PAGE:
The Law Office of Judy Ritts
Spousal Support

Temporary Spousal Support is money paid by one spouse to another while a divorce is pending. After divorce one spouse may pay Spousal Maintenance to the other.

Temporary Spousal Support is common in cases where one spouse, after separation, has access to significantly more community assets and/or funds than the other spouse (e.g., one spouse is unemployed or earns much less than the other). On the other hand, if both spouses are employed and earning approximately the same income (or at least sufficient income for their support), Temporary Spousal Support will be harder to justify.

There are no guidelines for the amount of Temporary Spousal Support. Courts are free to award any amount. The Court will, however, consider any child support award in their deliberation on how much Temporary Spousal Support to award.

Spousal Maintenance is another world. Most people refer to it as “alimony,” but Texas calls it Spousal Maintenance. This is money paid by one person to their former spouse after their divorce. There are several factors in the Texas Family code that affect eligibility for Spousal Maintenance. In general, they are:

The payor has been convicted of domestic violence within two years of filing or during the divorce OR The parties have been married for at least ten years, one spouse does not have enough property, including from the divorce, to meet their minimum reasonable needs AND that spouse is either disabled, cannot work because they care for a disabled child or cannot earn enough to support themselves.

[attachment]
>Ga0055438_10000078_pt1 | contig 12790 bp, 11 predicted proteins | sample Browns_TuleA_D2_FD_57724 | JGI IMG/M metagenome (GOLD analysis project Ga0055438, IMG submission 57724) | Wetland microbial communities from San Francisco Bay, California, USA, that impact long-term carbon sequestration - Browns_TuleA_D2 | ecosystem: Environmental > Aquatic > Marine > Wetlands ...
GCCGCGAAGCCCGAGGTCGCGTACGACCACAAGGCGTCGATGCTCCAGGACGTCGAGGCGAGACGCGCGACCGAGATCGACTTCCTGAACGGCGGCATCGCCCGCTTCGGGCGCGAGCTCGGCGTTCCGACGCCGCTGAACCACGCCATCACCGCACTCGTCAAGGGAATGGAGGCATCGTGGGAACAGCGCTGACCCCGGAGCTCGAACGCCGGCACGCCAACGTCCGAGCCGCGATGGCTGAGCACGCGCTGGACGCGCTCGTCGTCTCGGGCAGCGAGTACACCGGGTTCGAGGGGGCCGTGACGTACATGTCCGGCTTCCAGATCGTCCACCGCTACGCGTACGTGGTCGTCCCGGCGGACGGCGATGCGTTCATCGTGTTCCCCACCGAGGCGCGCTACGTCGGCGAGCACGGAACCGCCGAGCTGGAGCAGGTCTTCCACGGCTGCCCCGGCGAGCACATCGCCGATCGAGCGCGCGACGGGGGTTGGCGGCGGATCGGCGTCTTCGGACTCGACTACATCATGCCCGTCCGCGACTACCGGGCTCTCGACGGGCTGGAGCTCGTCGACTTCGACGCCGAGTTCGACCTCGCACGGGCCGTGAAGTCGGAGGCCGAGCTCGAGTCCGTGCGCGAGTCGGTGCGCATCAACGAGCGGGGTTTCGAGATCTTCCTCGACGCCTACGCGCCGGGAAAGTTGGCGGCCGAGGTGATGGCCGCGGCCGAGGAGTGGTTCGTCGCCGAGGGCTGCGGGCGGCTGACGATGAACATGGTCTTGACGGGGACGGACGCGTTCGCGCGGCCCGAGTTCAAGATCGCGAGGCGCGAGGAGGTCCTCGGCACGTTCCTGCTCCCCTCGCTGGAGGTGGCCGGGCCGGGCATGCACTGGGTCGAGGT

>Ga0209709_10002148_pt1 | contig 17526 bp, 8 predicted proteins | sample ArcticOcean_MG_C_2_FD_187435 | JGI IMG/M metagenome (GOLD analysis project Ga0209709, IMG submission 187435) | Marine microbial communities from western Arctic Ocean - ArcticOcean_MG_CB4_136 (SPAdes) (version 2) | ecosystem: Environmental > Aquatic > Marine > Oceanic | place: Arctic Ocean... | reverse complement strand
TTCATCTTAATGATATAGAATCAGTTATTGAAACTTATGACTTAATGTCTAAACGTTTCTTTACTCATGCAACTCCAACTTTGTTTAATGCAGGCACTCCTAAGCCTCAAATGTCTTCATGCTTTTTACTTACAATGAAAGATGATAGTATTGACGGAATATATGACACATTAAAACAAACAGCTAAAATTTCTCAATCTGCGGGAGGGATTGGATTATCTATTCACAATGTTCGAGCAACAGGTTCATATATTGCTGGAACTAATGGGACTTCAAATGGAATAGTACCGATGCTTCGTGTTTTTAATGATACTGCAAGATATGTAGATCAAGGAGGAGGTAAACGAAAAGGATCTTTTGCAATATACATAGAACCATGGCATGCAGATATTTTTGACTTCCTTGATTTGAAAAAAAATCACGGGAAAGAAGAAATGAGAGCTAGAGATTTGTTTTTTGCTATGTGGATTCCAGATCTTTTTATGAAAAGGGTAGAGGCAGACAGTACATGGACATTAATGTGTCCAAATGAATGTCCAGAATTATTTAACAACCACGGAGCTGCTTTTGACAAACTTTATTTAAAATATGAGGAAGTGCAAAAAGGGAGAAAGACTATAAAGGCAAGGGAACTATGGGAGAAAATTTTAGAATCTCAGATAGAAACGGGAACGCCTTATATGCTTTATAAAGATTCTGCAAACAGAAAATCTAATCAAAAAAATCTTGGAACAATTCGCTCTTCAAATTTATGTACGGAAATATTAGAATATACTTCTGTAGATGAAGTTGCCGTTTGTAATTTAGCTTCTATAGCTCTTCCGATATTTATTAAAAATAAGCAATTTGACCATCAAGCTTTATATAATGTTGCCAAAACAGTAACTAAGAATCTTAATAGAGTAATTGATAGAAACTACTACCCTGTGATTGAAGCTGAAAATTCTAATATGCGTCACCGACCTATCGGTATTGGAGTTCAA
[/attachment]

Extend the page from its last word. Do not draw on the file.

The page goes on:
A former spouse may need to acquire job skills through education or job training. You should have a specific plan and timeline to present to the Court. A disability that prevents a former spouse from working can also demonstrate need. There are many other circumstances that might justify Spousal Maintenance and each case is considered on its own merits.

Spousal Maintenance may be ordered for up to three years unless the recipient is disabled. In that case, payments can be ordered for an indefinite period not to exceed the recipient’s disability.

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Practice Areas
  • Family Law
  • Divorce
  • Adoption Law
  • Child Custody Law
  • Child Support
  • Visitation Rights
  • Domestic Violence
  • Spousal Support
  • Paternity
  • Father's Rights

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